DEVELOPMENT, RELIEF, AND EDUCATION FOR ALIEN MINORS ACT OF 2007--MOTION TO PROCEED -- (Senate - October 24, 2007)
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Mr. McCONNELL. Mr. President, earlier this year, a bipartisan group of Senators took up the issue of illegal immigration. It was clear from the debate that ensued that there are deeply held beliefs on both sides. It was also apparent that this is not a problem with a simple solution; it is one that requires time and consideration.
And to live up to the expectation of our constituents, it seemed clear to me that Congress must take steps to secure our borders and provide for our national security first. The Senate seemed to get the message, because it voted overwhelmingly in July to dedicate $3 billion in emergency spending to help promote our border and interior security.
I am disappointed my colleagues on the other side of the aisle are not continuing on the bipartisan path of enhancing our security. Instead, they are bringing up a controversial issue with the DREAM Act. This bill is an attempt to put illegal immigrants who graduate from a U.S. high school or obtain their GED on a special path to citizenship.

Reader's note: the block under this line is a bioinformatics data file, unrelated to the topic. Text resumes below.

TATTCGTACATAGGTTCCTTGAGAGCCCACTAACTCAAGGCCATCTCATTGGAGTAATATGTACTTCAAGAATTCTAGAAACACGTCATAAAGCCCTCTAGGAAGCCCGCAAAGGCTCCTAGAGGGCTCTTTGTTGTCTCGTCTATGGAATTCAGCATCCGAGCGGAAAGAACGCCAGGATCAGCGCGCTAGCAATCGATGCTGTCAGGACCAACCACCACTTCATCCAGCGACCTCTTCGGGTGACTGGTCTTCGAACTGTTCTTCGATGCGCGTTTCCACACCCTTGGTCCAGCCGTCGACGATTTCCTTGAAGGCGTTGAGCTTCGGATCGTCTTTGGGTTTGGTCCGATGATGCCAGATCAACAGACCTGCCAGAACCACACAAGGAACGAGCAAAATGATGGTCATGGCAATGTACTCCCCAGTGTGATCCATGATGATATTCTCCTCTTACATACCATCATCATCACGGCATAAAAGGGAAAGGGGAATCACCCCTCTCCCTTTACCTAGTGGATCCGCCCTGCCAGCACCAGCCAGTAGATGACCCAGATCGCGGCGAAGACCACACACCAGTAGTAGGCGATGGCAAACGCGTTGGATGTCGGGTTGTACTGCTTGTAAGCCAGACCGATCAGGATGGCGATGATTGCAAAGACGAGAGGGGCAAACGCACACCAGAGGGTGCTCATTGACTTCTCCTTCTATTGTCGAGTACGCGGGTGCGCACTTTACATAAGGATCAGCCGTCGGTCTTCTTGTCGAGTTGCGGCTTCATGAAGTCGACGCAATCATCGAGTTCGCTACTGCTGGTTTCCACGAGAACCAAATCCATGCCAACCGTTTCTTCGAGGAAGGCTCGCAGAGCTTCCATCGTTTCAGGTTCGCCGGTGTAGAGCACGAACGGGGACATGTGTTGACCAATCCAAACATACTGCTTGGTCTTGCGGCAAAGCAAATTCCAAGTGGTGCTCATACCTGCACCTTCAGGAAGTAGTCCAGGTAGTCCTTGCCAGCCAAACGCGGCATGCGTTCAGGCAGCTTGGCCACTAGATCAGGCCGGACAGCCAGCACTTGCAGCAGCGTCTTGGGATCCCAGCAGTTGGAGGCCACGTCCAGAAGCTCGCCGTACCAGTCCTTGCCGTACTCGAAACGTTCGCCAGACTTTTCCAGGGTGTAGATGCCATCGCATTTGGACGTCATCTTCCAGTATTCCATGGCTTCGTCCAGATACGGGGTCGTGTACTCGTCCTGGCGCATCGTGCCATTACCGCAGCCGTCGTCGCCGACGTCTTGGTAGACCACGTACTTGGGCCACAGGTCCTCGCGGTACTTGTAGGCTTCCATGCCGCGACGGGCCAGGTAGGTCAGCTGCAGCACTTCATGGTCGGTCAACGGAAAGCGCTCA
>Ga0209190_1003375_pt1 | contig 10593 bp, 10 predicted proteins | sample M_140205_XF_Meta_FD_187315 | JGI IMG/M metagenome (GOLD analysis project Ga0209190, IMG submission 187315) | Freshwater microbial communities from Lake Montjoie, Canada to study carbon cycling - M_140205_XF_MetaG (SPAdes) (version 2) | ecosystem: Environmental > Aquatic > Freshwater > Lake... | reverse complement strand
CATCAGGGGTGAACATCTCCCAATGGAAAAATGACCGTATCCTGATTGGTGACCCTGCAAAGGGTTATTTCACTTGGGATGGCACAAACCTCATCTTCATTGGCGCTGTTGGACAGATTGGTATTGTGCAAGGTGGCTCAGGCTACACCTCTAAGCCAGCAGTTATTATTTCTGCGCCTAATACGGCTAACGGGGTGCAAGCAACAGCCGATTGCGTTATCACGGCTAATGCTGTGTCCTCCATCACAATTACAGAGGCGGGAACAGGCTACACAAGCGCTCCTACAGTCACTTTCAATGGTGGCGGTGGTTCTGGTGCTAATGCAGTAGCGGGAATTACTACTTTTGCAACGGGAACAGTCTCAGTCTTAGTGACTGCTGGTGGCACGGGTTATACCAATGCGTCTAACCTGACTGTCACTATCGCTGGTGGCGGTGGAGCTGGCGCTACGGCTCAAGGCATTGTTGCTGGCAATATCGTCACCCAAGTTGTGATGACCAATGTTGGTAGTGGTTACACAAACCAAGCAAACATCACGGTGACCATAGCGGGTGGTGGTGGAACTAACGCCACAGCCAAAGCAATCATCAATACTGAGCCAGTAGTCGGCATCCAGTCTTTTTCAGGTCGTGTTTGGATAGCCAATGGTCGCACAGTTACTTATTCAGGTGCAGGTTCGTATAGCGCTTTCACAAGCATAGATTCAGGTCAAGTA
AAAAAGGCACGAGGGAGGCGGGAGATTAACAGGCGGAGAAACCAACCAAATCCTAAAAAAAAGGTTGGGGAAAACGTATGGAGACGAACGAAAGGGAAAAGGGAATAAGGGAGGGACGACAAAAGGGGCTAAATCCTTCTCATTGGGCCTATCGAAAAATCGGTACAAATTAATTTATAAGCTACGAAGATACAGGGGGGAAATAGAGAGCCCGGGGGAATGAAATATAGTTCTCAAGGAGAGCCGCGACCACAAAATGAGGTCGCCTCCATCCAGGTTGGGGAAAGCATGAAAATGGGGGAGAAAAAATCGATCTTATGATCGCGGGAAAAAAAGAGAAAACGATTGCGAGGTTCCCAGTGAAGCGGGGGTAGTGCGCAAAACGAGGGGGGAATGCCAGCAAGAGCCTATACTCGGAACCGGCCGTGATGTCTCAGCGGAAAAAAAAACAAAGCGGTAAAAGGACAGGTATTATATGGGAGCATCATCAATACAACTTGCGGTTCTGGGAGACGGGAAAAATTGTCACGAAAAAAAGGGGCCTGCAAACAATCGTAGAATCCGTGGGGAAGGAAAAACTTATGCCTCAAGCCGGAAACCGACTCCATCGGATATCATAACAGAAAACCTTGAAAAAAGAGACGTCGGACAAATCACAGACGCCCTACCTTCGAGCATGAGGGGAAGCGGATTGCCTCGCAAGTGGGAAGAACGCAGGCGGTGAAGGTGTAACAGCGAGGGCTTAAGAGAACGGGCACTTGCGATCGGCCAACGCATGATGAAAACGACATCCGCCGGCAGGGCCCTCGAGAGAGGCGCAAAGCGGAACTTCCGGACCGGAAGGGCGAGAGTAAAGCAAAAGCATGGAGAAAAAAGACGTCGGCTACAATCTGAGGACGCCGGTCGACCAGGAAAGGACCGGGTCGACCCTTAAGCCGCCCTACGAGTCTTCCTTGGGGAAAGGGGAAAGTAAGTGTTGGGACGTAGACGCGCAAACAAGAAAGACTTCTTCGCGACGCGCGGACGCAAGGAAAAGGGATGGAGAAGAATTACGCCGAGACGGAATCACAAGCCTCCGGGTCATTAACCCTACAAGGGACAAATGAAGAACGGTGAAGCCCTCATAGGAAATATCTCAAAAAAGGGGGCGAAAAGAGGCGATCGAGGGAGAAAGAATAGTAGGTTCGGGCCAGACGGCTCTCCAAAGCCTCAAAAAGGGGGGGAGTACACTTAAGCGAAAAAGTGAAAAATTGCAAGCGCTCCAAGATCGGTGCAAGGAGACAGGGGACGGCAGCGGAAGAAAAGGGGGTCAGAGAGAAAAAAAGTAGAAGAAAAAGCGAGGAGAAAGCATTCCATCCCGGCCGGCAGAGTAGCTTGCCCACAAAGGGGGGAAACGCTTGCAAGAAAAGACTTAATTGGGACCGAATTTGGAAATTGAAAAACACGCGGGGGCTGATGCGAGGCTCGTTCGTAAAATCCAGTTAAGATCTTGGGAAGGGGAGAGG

Though I recognize and appreciate the tremendous contributions to our country made by generations of immigrants, I do not believe we should reward illegal behavior. It is our duty to promote respect for America's immigration laws and fairness for U.S. citizens and lawful immigrants.
The DREAM Act fails that test and I will oppose it.
This is not an issue that can be solved in one day, and there are pressing matters which we must address.
Here we are, 4 weeks into the new fiscal year and we have yet to send a single appropriations bill to the President's desk. We should be focused on funding our troops in the field, ensuring our intelligence forces have the tools they need to find and catch terrorists, and holding the line on budget-busting spending bills.
The Internet tax moratorium expires in exactly 1 week. Unless we act soon, Internet users across the country will be hit with yet another tax.
And we still have yet to see any plan for addressing the looming middle class tax hike known as the alternative minimum tax. Secretary Paulson told Congress that we must act by early November if we don't want to see 50 million taxpayers ensnared in a confused filing season next year. This deadline, too, is just around the corner.
We still have an enormous amount of work to complete, and we are running out of time.
I urge my colleagues to oppose this attempt to bring up a divisive issue, further delaying the essential, unfinished, business of the Congress.
The Senate has more than enough to do without also tackling issues that divide both this body and the Nation.
Mr. President, I wish to extend my time just 1 more minute.
It has been made clear to me in discussions that this will not be an open amendment process if we get on the bill. It is my understanding that the tree will be filled up, which, of course, would put the majority in control of deciding what amendments, if any, are offered. So this is not going to be an open debate, as far as I can tell.